Code what you don’t know

“Write what you know” is advice often given to new writers and authors. On the whole, it seems like good advice (though some would beg to differ). But when it comes to programming I would suggest doing just the opposite. To become a better programmer (or even a good one) it is essential that you constantly program what you don’t know.

The thing about programming (and to some extent writing too) is that it’s very easy to fall into a rut. It’s very easy to get into a habit of just building the same few things over and over again without doing anything really different. And down that path lies madness, or at least boredom. Most programmers I know (myself included) have low tolerances for boredom and boring things. And yet doing things that you are already familiar with is so very comfortable. You don’t need to expend much energy and can just keep ticking things off a checklist. Unfortunately, stagnation (and by extension, mediocrity) is probably one of the worst things that can happen to you as a programmer.

The world of software changes all the time. And that pace seems only to have gotten faster in recent years. Learning new things on a daily basis is part of the job description now. However, just keeping up with the times isn’t the only reason to keep doing new things.

It turns out that there is a small region of things that we can do to actually improve ourselves. It’s sort of a Goldilocks zone of performance — not too hard, but no too easy. Too hard and we simply get frustrated and give up. Too easy and we get bored and never learn anything useful. To become better as a programmer we must find that zone of things that are just slightly out of reach. That’s why we should continually be building what we don’t know — picking topics and projects that are slightly out of our current domain of knowledge, learning what we need to get the job done. Not only do we get to keep improving as programmers, we keep increasing our skill set and build an increasing repertoire of projects that are each different from the other. We don’t tie ourselves down as being just blub programmers but have a wide range of skills and tools that we can pull from at a moment’s notice.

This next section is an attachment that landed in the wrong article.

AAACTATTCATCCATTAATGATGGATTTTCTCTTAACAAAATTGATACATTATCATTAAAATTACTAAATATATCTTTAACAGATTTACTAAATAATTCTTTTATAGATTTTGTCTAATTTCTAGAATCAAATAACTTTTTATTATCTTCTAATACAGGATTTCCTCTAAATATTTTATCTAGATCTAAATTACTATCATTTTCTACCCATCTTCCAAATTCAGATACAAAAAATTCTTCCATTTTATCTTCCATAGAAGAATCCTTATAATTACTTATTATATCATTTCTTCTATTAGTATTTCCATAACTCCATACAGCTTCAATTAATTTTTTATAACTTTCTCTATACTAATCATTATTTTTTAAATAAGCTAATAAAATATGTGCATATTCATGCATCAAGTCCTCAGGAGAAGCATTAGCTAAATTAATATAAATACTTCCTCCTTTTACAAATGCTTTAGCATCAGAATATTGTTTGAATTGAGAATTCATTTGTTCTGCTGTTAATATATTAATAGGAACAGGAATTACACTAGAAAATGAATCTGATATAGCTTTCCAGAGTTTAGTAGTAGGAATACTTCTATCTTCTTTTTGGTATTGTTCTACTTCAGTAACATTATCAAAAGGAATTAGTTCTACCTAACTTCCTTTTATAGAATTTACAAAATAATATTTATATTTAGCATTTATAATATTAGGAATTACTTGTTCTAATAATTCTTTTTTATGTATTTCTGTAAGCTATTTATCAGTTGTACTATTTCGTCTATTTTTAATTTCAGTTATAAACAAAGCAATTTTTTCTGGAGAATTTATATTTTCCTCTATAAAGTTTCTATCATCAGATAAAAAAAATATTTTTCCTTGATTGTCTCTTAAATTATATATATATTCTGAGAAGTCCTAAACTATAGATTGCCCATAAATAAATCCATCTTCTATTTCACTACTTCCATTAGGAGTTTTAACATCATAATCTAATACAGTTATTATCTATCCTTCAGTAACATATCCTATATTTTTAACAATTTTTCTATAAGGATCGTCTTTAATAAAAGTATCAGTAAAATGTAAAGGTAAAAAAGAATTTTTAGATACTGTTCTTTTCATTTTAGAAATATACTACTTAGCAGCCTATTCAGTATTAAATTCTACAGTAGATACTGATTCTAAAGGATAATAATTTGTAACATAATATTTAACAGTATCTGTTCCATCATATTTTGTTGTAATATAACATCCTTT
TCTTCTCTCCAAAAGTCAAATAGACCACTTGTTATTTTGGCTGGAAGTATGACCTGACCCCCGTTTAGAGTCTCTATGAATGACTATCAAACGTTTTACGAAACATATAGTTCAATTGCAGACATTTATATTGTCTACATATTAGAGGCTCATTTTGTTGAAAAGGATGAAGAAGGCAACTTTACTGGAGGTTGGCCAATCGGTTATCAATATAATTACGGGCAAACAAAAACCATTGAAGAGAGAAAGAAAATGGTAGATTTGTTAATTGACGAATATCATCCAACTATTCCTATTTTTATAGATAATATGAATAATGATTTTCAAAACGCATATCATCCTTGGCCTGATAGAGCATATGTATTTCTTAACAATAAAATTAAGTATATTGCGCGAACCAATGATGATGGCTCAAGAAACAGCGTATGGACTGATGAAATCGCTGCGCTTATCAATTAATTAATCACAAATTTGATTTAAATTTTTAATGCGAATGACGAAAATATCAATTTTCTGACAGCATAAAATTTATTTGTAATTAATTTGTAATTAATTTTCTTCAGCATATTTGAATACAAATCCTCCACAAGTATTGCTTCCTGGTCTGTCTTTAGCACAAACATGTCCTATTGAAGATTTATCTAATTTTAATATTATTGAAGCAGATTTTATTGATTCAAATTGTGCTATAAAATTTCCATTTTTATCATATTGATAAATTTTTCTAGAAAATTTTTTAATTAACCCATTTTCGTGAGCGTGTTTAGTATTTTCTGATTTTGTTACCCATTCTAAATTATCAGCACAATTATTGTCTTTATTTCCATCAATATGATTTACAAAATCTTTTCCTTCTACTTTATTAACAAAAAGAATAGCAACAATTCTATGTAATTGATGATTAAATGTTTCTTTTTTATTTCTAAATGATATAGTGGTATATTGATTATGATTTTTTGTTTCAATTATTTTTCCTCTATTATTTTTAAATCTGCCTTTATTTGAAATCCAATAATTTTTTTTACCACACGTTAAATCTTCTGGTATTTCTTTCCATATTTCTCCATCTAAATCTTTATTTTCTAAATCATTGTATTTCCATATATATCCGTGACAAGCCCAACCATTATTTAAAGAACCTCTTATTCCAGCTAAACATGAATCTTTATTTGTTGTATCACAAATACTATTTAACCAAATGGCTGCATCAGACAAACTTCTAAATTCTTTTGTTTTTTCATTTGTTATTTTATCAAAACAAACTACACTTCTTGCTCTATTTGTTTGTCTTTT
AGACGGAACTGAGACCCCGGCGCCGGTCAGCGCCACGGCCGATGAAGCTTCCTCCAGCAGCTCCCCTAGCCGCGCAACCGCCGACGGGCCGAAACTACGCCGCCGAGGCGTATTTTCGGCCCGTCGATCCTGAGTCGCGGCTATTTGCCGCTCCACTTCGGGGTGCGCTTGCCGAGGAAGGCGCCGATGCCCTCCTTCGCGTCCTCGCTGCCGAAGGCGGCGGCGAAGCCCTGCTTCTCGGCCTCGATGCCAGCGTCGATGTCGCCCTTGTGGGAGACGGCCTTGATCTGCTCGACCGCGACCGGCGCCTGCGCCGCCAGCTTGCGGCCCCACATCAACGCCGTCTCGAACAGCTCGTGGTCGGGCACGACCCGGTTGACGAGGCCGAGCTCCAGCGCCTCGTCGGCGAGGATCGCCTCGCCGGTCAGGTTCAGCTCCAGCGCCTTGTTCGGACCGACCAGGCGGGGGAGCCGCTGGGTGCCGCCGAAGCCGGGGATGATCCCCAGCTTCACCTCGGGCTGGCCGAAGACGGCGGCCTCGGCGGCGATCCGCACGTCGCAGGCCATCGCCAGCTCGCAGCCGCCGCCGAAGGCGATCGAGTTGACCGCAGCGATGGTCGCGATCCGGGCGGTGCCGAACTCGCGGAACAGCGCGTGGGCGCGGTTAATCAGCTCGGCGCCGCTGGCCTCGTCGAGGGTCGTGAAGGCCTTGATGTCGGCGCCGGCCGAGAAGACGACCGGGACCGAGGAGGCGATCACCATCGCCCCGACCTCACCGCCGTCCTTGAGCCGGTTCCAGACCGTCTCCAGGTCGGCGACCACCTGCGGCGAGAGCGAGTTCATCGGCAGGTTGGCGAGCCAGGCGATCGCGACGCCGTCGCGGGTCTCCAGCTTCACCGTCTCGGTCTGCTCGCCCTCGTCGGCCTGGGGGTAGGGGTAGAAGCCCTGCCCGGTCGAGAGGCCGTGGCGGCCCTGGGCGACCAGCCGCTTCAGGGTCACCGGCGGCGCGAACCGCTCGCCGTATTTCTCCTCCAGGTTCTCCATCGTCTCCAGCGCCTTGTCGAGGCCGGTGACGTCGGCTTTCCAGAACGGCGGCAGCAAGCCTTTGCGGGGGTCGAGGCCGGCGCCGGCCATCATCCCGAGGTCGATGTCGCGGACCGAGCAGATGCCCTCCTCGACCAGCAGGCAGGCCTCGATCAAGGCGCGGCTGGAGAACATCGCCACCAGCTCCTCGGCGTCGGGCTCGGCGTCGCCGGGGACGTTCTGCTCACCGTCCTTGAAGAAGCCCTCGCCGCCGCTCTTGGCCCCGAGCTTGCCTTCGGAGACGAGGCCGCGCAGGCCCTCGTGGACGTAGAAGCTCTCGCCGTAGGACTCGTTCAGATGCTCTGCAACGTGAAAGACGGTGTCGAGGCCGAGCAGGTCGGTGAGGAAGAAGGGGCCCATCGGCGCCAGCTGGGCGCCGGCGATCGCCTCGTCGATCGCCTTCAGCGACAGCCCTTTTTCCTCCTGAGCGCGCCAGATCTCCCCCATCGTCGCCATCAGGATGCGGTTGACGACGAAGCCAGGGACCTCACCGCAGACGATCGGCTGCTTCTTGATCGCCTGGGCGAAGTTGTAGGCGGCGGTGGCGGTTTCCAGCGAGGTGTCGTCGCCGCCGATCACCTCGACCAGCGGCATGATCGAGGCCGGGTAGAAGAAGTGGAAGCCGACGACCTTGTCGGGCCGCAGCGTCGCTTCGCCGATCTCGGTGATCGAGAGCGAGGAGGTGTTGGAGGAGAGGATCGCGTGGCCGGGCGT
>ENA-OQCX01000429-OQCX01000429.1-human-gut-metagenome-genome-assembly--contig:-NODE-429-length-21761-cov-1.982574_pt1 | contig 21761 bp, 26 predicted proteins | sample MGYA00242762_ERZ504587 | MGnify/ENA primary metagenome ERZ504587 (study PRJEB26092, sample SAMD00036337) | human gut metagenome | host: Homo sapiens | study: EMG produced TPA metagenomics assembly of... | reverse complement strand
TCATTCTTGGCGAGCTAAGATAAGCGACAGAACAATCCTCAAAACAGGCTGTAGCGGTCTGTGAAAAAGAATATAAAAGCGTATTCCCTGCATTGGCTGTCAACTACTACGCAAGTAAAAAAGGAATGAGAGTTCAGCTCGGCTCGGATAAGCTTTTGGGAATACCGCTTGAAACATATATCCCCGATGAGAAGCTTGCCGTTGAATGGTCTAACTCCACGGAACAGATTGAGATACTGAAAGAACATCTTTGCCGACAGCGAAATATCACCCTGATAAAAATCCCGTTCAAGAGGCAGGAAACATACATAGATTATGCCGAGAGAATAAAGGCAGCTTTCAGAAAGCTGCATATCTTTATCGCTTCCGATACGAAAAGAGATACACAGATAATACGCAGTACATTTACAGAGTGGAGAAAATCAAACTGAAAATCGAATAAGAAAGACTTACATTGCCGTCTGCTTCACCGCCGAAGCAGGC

Of course there is always the argument — “What if I don’t want to constantly get better?”. While I would like to say that’s a personal choice and one you’re free to make, the truth is even you’re not moving forward, you’re moving backward. There’s a growing amount of evidence to suggest that even if you keep doing the same job at a competent level over years, your abilities will keep getting worse over years. When it comes to skilled work (like programming and writing) you have to keep moving just to stay in the same place.

While that can sound depressing and seem like too much work, I like to look on the bright side — we don’t have to go looking for external motivations and reasons for doing new, interesting things. It’s a free pass to keep doing work that’s always a little bit different and never boring or repetitive. It’s an excuse to be on the bleeding edge (and we all know how we programmers love the bleeding edge).

That’s enough pep talk for one day. Time to get back to hacking.

One thought on “Code what you don’t know

  1. I think the “write what you know” advice is not very good, even by the standards of writing. While the spirit of the suggestion is to avoid having folks write text where they have to make everything up, and thus produce unrealistic settings/characters/dialog/etc. the truth is that if all writing were derived strictly from only what we know about, we’d have no way of really growing or learning from the ongoing discussions in our various fields. So imagine well, and write what you’re interested in, and learn what you can, but don’t limit yourself to what you know.

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